•    First and foremost: stick to the questions! While this may sound obvious, applicants all too often stray off-topic.
•    Try to begin with something interesting (an anecdote, a quote, etc.) that leads you directly to the core topic you would like to address. How you begin your essay will largely determine whether it is a pleasure or a trial to read.
•    Clearly describe your specific mid and long-term goals, explaining how the business school can help you achieve them.
•    Showcase your high energy level and leadership skills. Being a hard worker able to give your best in all situations can lead to success; it can also offer proof of your commitment to achieving your goals.
•    It is also a plus to note that you have been in touch with current and former MBA students. It shows you have done your homework and bears witness to the seriousness and thoroughness of your approach.
•    If you are given a chance to write an optional essay, use it to share additional information that you believe will truly help to round out your MBA application with MBA admissions. If you believe something important has been missed, this is your chance to tell us about it. Likewise, if you plan to use this question to address an aspect of your MBA application that you believe is a potential disadvantage, do not make excuses. Instead, provide the necessary clarification and take responsibility. It will help to highlight your maturity and show that you can also be self-critical.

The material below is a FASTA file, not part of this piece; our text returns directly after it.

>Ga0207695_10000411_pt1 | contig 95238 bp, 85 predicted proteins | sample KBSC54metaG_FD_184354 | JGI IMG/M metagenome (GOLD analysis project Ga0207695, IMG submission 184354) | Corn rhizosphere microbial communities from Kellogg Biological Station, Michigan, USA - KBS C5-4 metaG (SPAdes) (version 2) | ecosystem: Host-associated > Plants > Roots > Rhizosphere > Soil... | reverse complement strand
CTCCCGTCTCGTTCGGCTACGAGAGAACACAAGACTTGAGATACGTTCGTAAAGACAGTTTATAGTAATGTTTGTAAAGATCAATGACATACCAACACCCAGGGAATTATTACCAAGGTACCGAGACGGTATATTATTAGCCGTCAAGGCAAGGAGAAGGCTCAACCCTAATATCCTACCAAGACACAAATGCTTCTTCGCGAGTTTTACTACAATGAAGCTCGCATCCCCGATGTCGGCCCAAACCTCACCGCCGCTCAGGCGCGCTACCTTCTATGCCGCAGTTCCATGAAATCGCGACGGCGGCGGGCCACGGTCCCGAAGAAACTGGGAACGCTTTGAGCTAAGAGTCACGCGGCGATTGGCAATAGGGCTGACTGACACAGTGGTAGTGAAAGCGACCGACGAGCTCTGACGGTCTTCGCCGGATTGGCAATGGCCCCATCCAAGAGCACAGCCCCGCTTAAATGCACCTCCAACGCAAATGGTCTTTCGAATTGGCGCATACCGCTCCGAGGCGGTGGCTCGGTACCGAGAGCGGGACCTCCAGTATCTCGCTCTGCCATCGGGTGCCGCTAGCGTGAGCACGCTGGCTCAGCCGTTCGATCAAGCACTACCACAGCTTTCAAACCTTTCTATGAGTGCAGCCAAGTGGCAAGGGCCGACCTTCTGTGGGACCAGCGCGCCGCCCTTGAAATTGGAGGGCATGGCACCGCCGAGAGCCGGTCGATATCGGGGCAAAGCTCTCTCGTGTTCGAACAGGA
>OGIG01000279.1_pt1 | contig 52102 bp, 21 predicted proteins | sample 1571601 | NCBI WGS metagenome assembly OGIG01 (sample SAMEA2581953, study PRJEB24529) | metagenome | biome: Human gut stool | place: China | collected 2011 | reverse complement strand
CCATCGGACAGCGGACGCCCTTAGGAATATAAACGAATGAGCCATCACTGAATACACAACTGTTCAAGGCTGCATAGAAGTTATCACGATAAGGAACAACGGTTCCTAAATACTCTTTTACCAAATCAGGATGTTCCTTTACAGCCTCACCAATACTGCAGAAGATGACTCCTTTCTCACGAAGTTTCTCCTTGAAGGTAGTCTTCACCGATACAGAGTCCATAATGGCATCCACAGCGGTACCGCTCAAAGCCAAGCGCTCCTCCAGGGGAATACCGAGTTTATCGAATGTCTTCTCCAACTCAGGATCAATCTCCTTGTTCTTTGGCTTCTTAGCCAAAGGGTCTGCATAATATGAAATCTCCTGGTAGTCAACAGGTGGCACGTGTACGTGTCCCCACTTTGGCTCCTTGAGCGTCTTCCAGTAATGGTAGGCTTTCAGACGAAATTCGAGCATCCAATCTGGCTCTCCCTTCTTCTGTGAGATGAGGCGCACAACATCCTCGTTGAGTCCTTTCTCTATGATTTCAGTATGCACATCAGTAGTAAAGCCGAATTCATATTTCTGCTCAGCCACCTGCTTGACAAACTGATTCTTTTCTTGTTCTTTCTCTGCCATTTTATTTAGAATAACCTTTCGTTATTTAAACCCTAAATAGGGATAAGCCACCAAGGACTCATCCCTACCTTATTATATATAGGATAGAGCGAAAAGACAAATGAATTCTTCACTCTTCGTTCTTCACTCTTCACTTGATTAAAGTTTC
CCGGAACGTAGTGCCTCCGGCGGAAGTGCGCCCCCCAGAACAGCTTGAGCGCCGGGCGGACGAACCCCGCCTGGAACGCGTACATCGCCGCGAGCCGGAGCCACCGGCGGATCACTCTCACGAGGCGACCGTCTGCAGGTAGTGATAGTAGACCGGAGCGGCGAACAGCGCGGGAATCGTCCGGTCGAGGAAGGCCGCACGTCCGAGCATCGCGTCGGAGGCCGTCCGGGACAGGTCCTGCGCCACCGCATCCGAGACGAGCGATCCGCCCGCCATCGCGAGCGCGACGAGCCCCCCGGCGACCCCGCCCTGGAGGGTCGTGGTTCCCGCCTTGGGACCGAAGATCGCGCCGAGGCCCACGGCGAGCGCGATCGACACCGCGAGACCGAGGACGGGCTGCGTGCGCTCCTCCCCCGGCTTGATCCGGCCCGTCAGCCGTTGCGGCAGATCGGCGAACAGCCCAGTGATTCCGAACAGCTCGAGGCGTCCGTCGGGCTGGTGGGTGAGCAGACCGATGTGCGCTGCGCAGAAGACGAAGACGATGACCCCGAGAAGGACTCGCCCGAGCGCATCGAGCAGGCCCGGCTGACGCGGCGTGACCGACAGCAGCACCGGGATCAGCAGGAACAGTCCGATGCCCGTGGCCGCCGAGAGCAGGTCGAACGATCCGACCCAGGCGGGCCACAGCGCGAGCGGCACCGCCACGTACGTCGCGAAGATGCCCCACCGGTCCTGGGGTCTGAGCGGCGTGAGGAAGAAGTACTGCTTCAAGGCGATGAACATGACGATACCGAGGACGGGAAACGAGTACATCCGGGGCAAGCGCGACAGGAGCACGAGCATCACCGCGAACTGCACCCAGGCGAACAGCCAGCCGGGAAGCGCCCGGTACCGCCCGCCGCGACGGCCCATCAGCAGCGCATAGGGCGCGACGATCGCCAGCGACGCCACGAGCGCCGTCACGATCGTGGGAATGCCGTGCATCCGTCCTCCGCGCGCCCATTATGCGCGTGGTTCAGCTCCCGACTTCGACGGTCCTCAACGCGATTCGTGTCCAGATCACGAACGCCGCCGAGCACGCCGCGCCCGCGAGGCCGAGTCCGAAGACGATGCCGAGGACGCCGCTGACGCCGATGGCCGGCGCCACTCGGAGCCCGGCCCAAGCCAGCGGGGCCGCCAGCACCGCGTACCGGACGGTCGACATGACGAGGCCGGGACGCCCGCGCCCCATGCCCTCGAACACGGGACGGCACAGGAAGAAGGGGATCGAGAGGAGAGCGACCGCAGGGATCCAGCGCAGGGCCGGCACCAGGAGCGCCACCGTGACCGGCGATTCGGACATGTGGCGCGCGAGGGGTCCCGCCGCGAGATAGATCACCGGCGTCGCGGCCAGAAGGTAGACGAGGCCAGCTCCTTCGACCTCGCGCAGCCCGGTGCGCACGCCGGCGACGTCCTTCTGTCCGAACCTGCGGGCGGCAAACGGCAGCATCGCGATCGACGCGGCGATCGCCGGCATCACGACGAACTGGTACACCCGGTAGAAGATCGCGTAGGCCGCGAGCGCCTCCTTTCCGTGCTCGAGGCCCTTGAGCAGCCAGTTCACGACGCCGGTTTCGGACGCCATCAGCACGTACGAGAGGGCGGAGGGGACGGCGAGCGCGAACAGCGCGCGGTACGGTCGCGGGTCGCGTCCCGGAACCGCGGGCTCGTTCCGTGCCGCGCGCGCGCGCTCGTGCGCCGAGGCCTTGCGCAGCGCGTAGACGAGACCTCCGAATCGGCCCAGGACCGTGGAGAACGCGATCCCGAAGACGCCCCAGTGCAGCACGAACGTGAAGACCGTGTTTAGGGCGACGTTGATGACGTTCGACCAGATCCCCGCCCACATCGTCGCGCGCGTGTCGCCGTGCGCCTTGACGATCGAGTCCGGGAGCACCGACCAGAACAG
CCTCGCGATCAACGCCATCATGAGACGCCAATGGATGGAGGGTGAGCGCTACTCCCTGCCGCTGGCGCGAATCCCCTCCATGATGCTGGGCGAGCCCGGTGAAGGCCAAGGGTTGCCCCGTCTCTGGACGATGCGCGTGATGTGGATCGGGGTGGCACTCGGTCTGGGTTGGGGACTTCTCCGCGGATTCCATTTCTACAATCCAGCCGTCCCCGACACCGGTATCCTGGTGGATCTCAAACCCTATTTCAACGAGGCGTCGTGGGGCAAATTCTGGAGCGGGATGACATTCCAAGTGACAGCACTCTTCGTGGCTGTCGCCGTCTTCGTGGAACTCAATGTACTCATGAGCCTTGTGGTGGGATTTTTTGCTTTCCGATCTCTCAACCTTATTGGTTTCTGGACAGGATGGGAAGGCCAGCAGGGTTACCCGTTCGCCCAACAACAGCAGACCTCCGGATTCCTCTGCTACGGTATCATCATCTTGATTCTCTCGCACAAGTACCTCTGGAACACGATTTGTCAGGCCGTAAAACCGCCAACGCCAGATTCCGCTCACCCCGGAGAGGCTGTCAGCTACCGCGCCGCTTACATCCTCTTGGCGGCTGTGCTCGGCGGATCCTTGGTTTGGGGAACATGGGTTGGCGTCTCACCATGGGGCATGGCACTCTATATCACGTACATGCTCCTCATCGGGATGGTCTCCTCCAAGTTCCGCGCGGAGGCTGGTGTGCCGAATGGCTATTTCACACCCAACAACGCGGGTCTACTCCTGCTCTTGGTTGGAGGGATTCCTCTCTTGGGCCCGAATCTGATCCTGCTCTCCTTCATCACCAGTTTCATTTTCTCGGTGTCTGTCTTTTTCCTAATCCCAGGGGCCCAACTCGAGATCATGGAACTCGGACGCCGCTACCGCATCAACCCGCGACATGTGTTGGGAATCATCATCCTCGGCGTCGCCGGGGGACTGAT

•    Allow a third party to read your essays and bring them back down to earth if they do not reflect the real you or if you forgot to mention, or simply took for granted, a true personal asset.

Fill in gaps from your MBA application
Be sure to cover the following three areas in your essays:
•    Your leadership skills and potential: challenges you have overcome and progress you have made in terms of your responsibility level over your career. How will you change the world?
•    The impact of the international environment on you, as well as your international experience. How will you approach the diversity on our campus?
•    Your understanding of the MBA program and the kind of collaborative, teamwork-based learning environment most MBA programs thrive on.

Final words of advice
•    Does length matter? Yes it does! Try not to exceed the word limit, as it could suggest that you are unable to follow simple directions. We receive hundreds of essays at MBA admissions and do not appreciate it when applicants fail to observe the word limits.